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Duration, in the context of a bond, is used as a measure of the sensitivity of a bond to changes in interest rates. Expressed in years, it represents the weighted average of the time it will take to receive all the cash flows from a bond. A bond with most of its cash flows due many years from now is more sensitive to changes in interest rates than a bond where all the cash flows will be received in the near future. Duration can also be calculated for a portfolio of bonds or debt instruments.

The expectation of interest rates rising in the future would point investors to shorter-duration bonds, which have less interest-rate risk.

If a bond has a duration of 6 years, for example, its price will rise about 6% if its yield drops by a percentage point (100 basis points), and its price will fall by about 6% if its yield rises by that amount.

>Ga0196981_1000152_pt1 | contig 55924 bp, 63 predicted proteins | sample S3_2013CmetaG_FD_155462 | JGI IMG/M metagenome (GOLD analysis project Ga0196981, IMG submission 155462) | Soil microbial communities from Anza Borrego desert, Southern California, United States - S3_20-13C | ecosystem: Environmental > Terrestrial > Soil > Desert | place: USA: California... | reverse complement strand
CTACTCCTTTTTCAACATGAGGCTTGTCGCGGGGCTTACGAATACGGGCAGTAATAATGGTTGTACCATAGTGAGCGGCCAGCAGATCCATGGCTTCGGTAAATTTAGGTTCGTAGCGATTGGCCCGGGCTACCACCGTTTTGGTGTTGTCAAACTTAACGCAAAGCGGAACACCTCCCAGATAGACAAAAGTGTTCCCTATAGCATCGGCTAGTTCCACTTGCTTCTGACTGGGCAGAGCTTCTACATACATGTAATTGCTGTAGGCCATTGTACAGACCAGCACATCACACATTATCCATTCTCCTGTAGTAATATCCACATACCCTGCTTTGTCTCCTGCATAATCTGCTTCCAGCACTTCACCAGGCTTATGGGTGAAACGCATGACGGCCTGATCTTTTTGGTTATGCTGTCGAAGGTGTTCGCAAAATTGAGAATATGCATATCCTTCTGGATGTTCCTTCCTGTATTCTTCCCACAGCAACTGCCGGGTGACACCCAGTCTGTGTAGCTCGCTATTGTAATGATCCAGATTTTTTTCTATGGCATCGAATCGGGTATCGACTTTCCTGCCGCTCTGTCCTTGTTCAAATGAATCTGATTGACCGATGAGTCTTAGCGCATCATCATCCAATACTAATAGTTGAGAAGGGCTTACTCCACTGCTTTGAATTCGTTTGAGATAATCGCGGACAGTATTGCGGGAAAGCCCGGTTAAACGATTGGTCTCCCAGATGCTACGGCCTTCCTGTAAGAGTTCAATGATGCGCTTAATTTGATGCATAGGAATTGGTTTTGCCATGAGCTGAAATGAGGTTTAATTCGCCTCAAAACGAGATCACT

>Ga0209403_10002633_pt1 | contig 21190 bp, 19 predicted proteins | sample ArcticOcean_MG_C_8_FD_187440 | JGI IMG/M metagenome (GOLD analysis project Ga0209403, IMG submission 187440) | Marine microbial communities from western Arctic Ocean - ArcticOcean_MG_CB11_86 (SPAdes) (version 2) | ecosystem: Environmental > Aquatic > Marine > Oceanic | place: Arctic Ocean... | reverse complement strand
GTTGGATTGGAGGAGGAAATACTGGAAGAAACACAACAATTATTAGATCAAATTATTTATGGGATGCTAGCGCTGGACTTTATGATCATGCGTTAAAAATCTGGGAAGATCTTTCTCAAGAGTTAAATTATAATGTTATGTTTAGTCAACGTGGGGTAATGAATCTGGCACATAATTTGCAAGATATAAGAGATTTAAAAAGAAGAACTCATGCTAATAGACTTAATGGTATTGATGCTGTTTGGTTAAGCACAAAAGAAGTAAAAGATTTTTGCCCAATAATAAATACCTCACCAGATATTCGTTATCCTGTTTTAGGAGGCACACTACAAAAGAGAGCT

A bond’s duration changes with time and as its price and yield change, however. Duration measures the time it takes to recover half the present value of all future cash flows from the bond. The discount rate for calculating the present value of the cash flows is the bond’s yield. So as a bond’s price and yield change, so does its duration.

Modified duration is a formula that expresses the measurable change in the value of a security in response to a change in interest rates. Modified duration follows the concept that interest rates and bond prices move in opposite directions.

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